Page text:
58,000 former students with loans from the 1990s are getting refunds or having money wiped from their debts after a Student Loans Company (SLC) paperwork blunder.

MoneySavingExpert.com can reveal that between 2008 and March 2014, the SLC made a long-running error in correspondence sent to borrowers with pre-1998 loans who were in arrears.

The SLC says nobody overpaid their loans, or paid any additional charges or interest because of this mistake.

But as it "potentially" broke the law by failing to disclose arrears correctly, all interest payments and charges borrowers paid from the moment they received their arrears letter from the SLC, until their loan was sold to Erudio last month, will be refunded.

Here's what happened:

  • Any borrower who missed two or more repayments received a letter from the SLC saying their account was in arrears.
  • Students who went to university before 1998 often have more than one loan to repay. But the SLC sent a combined Notice of Statement in Arrears (NOSIA), which detailed a borrower's overall arrears.
  • Crucially, it should have sent individual NOSIAs, which break down the separate arrears for each of a student's loans.
  • This blunder was spotted when the loan accounts were transferred from the SLC to Erudio Student Loans this year (see the Student loans sold MSE News story).
  • The SLC says the mistake means it may have breached the Consumer Credit Act, which was changed in 2008.

Earlier this month, MoneySavingExpert.com urged the Government to clear up confusion after it emerged thousands of people who defer student loans taken out between 1990 and 1998 will now have this information added to their credit files (see the Graduates deserve truth about credit files MSE News story).

MoneySavingExpert.com campagins manager Wendy Alcock says: "It's positive to hear this potential breach of the Consumer Credit Act is being addressed, but other reports have suggested the sale of mortgage-style loans last year caused more confusion than clarification.

"We're disappointed to hear the Student Loans Company made the blunder in the first place, but at least both the SLC and Erudio are working together to put things right as quickly as they can.

"We hope the same can happen for the information that is now being added to graduates' credit files that we are currently discussing with the Government."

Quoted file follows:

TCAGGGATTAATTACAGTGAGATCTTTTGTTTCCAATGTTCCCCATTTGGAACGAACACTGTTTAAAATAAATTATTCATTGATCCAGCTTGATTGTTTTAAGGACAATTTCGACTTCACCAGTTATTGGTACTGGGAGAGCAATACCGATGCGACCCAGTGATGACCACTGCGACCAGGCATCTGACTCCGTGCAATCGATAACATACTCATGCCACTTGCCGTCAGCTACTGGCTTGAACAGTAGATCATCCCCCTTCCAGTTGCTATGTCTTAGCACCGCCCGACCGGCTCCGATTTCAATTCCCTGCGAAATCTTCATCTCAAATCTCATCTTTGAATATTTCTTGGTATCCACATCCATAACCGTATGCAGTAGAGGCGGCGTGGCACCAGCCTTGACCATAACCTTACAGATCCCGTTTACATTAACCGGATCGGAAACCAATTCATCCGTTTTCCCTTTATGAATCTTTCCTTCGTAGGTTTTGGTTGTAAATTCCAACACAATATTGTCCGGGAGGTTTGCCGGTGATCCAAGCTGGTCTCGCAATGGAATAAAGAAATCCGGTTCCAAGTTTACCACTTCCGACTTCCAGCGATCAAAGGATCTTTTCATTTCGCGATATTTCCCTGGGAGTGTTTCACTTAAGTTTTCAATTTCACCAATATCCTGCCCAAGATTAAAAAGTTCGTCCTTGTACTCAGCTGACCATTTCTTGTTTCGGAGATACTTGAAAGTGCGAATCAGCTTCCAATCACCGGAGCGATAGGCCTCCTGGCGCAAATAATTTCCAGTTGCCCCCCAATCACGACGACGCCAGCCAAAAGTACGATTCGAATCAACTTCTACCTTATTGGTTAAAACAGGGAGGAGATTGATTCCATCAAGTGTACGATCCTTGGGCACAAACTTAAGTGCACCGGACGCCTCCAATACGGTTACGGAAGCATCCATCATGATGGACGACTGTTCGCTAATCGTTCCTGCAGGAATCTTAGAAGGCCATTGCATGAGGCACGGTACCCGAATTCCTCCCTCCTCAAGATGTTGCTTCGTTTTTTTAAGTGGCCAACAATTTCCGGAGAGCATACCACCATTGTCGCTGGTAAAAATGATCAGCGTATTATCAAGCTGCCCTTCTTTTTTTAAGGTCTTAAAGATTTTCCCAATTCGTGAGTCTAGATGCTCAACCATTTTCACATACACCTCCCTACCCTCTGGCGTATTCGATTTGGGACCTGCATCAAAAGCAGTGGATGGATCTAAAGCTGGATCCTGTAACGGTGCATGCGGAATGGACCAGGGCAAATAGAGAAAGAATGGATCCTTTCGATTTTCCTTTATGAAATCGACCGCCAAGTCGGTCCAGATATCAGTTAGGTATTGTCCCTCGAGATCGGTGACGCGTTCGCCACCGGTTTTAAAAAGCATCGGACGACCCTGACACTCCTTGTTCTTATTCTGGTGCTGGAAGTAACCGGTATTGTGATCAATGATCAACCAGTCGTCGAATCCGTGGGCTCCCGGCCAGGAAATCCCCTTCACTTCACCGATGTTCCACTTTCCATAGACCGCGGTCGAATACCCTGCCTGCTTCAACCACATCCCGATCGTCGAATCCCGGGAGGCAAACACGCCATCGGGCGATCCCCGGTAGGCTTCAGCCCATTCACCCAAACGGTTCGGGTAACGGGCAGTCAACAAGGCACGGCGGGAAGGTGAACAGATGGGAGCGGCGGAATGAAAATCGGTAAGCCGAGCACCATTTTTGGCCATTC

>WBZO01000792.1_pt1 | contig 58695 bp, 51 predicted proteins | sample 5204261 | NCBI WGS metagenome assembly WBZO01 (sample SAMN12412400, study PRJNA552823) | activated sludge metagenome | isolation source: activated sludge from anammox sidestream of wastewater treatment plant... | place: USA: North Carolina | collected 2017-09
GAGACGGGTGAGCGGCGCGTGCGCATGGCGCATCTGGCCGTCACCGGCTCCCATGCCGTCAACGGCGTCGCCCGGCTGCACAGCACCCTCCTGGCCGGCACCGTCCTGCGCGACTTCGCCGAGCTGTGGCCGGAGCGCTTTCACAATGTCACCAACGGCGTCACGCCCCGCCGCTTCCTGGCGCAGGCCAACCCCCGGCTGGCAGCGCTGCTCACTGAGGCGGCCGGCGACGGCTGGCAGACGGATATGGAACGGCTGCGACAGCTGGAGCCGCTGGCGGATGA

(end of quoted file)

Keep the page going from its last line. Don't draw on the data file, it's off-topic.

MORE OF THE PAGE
Do I need to do anything?

No. The SLC says it will write to affected customers by the end of May.

How much will I get back?

If you were in arrears between 2008 and last month, you'll be refunded any interest and charges paid from the moment you received the arrears letter from the SLC, until your loan was sold to Erudio in March 2014.

The SLC doesn't know what the average repayment is per borrower. It just says refunds are being calculated on a "case-by-case basis". Full details of how much you'll either get back or have wiped from your loan, and how it has been calculated, will be included in the letter you'll get.

However, ex-students have already been telling MoneySavingExpert.com about their letters. One told us £816 had been deducted from his outstanding balance.

How will this affect my loan?

  • My loan is outstanding. £6.25m has been set aside to refund charges and interest paid by borrowers in arrears with outstanding loans. But rather than receiving a cash refund, the amount you're owed will be deducted from your outstanding loan balance. The SLC says this process may take some time. The letter you receive will detail the reduction to your outstanding balance, as well as information from Erudio on how it now manages your account.
  • I paid off my loan between 2008 and 2013. £750,000 has been set aside to refund customers who've already paid off their loans but were in arrears at some point between 2008 and 2014. The SLC will contact these customers to make arrangements for a refund.
  • I was in arrears on my loan prior to 2008. The incorrect paperwork was only sent after 2008, so anyone who was in arrears before 2008 will have received the correct paperwork and won't be entitled to a refund.

Who is going to pay for this mistake?

SLC is contacting affected customers, but Erudio will pay for the refunds.

This is because Erudio was aware of the issue when it bought the loans, and it was factored into the sale price.

Apology for borrowers

An SLC spokesperson says: "As part of the sale and transfer of the remaining mortgage-style loan accounts, it was discovered that some of the arrears correspondence that was issued to borrowers, potentially did not comply with the Consumer Credit Act 1974.

"The arrears correspondence potentially did not comply due to SLC sending out a combined Notice of Statement in Arrears, instead of sending out an individual NOSIA for each loan that was in arrears.

"As a result some borrowers will see the balance of their account adjusted accordingly, or be due a refund if they have since paid their loan off in full. The Student Loans Company apologises for any inconvenience this may cause to borrowers."

The Student Loans Company also told the former Office of Fair Trading about the issue.